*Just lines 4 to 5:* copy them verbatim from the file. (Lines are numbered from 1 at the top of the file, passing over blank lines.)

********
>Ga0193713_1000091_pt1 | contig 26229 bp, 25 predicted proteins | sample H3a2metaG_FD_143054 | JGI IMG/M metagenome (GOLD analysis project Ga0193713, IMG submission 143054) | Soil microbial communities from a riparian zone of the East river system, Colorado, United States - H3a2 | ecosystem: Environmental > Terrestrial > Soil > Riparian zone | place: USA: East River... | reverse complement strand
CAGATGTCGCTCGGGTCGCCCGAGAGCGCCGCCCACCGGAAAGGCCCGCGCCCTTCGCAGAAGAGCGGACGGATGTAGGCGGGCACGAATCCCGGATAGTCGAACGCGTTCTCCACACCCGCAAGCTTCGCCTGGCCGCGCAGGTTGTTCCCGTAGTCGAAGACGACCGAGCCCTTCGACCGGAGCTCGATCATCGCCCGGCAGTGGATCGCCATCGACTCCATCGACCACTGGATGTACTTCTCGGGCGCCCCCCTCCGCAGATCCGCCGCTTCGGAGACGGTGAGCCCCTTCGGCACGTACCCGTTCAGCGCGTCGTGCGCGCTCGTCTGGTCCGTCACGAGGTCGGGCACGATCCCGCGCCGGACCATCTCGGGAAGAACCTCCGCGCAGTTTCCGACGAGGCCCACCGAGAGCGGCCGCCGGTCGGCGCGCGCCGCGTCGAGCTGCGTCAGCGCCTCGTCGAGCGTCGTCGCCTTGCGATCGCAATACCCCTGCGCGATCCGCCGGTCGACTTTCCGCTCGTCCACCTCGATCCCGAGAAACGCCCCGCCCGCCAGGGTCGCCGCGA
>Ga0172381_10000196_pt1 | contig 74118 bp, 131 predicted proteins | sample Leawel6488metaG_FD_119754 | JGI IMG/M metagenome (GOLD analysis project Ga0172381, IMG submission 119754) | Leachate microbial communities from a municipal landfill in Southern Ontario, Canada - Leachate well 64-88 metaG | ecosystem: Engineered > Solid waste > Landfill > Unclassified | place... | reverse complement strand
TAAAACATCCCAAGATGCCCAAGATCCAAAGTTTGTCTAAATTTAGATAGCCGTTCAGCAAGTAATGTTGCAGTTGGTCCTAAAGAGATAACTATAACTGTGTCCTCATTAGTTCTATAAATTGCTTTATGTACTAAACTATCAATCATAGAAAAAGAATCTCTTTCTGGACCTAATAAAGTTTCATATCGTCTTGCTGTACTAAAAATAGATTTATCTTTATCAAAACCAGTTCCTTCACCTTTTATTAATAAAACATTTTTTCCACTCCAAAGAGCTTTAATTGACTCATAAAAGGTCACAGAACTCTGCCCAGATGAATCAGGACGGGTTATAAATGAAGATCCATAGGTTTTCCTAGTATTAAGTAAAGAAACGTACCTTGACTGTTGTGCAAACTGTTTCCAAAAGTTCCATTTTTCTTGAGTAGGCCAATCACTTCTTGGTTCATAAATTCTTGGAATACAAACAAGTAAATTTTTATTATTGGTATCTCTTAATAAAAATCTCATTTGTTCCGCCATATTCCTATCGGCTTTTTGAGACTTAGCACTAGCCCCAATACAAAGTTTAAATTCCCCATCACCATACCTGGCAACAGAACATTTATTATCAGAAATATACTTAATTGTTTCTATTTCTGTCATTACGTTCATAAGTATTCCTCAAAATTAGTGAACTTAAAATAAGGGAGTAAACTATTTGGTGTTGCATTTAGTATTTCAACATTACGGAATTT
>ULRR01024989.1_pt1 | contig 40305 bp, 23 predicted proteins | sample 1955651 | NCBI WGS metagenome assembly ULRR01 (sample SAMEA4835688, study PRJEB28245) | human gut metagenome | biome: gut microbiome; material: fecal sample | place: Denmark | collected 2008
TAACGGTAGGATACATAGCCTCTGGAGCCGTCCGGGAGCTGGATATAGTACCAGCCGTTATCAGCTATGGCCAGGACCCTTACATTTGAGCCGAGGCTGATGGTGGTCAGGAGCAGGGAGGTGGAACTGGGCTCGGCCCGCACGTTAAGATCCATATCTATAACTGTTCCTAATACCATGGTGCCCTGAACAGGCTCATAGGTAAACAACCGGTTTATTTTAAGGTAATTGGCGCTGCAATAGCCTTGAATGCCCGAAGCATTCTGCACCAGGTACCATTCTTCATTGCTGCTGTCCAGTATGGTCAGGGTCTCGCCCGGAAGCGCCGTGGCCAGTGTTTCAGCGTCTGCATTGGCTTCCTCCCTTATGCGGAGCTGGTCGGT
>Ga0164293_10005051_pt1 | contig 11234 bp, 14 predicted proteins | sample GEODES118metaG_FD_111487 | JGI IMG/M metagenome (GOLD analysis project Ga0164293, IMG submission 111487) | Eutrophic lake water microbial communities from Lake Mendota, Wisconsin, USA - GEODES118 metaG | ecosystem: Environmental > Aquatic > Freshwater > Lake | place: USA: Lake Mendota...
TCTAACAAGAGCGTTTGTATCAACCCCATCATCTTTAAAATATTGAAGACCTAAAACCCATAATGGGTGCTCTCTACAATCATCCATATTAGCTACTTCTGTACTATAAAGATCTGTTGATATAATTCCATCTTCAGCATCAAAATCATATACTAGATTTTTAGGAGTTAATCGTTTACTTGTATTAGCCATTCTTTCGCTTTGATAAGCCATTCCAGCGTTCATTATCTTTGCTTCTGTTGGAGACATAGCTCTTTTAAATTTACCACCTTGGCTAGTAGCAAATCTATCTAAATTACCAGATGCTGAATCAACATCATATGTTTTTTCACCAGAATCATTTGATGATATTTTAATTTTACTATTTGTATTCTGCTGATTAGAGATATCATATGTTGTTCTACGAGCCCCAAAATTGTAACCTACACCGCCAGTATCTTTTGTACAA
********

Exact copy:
TAAAACATCCCAAGATGCCCAAGATCCAAAGTTTGTCTAAATTTAGATAGCCGTTCAGCAAGTAATGTTGCAGTTGGTCCTAAAGAGATAACTATAACTGTGTCCTCATTAGTTCTATAAATTGCTTTATGTACTAAACTATCAATCATAGAAAAAGAATCTCTTTCTGGACCTAATAAAGTTTCATATCGTCTTGCTGTACTAAAAATAGATTTATCTTTATCAAAACCAGTTCCTTCACCTTTTATTAATAAAACATTTTTTCCACTCCAAAGAGCTTTAATTGACTCATAAAAGGTCACAGAACTCTGCCCAGATGAATCAGGACGGGTTATAAATGAAGATCCATAGGTTTTCCTAGTATTAAGTAAAGAAACGTACCTTGACTGTTGTGCAAACTGTTTCCAAAAGTTCCATTTTTCTTGAGTAGGCCAATCACTTCTTGGTTCATAAATTCTTGGAATACAAACAAGTAAATTTTTATTATTGGTATCTCTTAATAAAAATCTCATTTGTTCCGCCATATTCCTATCGGCTTTTTGAGACTTAGCACTAGCCCCAATACAAAGTTTAAATTCCCCATCACCATACCTGGCAACAGAACATTTATTATCAGAAATATACTTAATTGTTTCTATTTCTGTCATTACGTTCATAAGTATTCCTCAAAATTAGTGAACTTAAAATAAGGGAGTAAACTATTTGGTGTTGCATTTAGTATTTCAACATTACGGAATTT
>ULRR01024989.1_pt1 | contig 40305 bp, 23 predicted proteins | sample 1955651 | NCBI WGS metagenome assembly ULRR01 (sample SAMEA4835688, study PRJEB28245) | human gut metagenome | biome: gut microbiome; material: fecal sample | place: Denmark | collected 2008